“Chrome” and the New Recession


Residing in newborn-baby land for the past month, shy of any alertness or creativity, I am indeed still alive, though my communication has been equivalent to nil. This winter/spring calendar has hands-down been the bleakest I have ever known as far as getting and securing work/shows/income. In some ways for us, it’s not much different than any other month of any other year. We live in a recession each and every month, never really knowing where the next paycheck is going to come from. But church budgets are way down, and since that is where I play the vast majority of my shows, we have noticed a definite slowdown in our little cottage economy. Sweating bullets.

But the flipside to all this is that I’ve been home a LOT to help (as much as a male possibly can) my wife in the transition from one to two kids. As a breadwinning male, I have found myself in the middle of a workweek playing with Ellis in the backyard sandbox or fixing peanut butter sandwiches fighting not only the noonday demon of acedia, but the very distinct and cruel head voice saying to me, “So here you are, you lazy sack. You can’t even provide for your family, you worthless loser of a phony artist.” Such are my days of late. Low self-esteem is a plague riddled with guilt.

Ben [Shive] has been wrapping up a couple of other projects before we make the final push to finish my ghost of an album. I’ve officially titled the project Chrome, which I will explain in a later post. The release date, obviously, won’t be anytime in March, and April is looking mighty doubtful. I’m still hopeful for a May release, but this train is, and has been, a slow one, so by now I should know better than to make any promises when it comes to these sort of things. What I can give you is a sneak peek at the album cover (or something close):


Eric Peters, affectionately called "Pappy" by those who love him, is the grand old curmudgeon of the Rabbit Room. But his small stature and often quiet presence belie a giant talent. He's a songwriter of the first order, and a catalogue of great records bears witness to it. His last album, Birds of Relocation, blew minds and found its way onto “year’s best” lists all over the country. When he's not painting, trolling bookstores, or dabbling in photography, he's touring the country in support of his latest record, Far Side of the Sea.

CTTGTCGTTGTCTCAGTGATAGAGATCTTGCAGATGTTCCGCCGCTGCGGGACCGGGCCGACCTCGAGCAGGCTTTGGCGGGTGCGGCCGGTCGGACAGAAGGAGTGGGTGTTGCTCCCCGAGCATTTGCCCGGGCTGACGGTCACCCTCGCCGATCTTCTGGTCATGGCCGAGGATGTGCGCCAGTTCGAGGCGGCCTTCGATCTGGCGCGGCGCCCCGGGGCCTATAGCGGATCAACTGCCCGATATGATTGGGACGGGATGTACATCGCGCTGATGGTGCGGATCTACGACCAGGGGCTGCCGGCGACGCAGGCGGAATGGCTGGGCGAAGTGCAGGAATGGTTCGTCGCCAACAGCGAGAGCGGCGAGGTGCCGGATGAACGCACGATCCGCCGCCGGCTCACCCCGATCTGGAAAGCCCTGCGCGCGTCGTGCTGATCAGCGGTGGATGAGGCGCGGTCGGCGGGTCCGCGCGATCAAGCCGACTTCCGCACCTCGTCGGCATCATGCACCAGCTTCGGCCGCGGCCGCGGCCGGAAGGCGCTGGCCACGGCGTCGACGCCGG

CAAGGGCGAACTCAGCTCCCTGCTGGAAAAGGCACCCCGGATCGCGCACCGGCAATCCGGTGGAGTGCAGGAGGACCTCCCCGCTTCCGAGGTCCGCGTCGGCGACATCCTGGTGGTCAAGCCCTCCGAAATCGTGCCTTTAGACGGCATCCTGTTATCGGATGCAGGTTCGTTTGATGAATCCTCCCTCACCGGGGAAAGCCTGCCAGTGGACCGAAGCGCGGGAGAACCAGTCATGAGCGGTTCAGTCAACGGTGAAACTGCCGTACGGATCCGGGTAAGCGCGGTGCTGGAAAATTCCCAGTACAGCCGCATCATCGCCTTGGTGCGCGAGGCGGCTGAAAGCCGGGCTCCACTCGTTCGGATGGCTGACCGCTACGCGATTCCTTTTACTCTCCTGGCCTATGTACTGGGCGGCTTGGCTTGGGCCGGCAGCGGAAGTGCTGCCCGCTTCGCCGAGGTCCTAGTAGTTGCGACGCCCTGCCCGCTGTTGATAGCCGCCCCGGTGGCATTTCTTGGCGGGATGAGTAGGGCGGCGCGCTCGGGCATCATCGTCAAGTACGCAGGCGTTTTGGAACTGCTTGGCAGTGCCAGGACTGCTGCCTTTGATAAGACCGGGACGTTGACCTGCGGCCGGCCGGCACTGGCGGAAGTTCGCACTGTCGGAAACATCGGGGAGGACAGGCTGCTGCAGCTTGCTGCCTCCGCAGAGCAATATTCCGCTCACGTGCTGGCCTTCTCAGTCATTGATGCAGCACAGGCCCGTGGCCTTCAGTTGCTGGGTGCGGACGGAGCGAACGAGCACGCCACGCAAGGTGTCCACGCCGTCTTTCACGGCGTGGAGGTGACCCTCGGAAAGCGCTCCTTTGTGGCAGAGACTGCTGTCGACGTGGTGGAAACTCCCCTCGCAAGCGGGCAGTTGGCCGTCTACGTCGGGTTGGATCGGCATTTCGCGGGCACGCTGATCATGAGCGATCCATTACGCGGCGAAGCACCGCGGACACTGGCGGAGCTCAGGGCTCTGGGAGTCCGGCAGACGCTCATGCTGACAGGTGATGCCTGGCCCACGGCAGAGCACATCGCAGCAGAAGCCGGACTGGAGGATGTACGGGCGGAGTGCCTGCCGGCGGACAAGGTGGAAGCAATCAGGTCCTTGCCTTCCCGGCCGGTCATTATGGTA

1. Curt McLey


    Waiting at the station … for as long as it takes, because after five special deliveries, I know the next one will be worth the wait.

  2. Jill Phillips

    I love me some Eric Peters records and I can’t wait for this one. Keep pressing on because this world needs your music, friend.

  3. Mike

    Eric, I’ve said this before, but a BTLOG show a couple of years back in Greenville SC I was introduced to Eric Peters music, but I was equally impressed with you humble presence on stage. I was moved and that is why you do what you do. Not many artist do that the first time I’ve seen them. Keep; it up.

  4. Larry


    I am interested in getting your help on a song writing project. Can you please contact me (lolson@wiley.com) if you are interested? thanks, Larry

  5. kim

    By way of encouragement, I’d love to share with you that your music was a huge influence on my little brother (in college now) coming to know Jesus in a personal way a few years ago. His Young Life leaders shared one of your albums with him, and it was just the thing to help him connect and express himself. Now, a few years mature in his faith, he’s a Young Life leader sharing Christ with high school kids. Now, I know that doesn’t help pay the bills, but be encouraged that your music has had, and will continue to have, such tangible kingdom-building effects! Praise God!


  6. Jonah G.

    I understand exactly many of your emotions, especially with the transition of going from 1 to 2 kids recently. It becomes difficult to maintain creativity in the way it was before, and although a vision is still there, it may get forced to take a backseat… which gets frustrating! I was just checking out iTunes this weekend to see if the “Mighty Eric Peters” had released anything recently… so I’m glad to hear something should be coming in the near future! I’m already waiting in line, as I know it will be another wonderfully beautiful and powerful album! Love the new album artwork! Can’t wait to see how the contents have influenced its creation! Cherish the time God has given you during this slower season of business. I’m sure that in the future, you’ll look back and both you and your family will see it as a very rich time, full of wonderful memories and everyday life moments! Find the sacred in the everyday, my friend!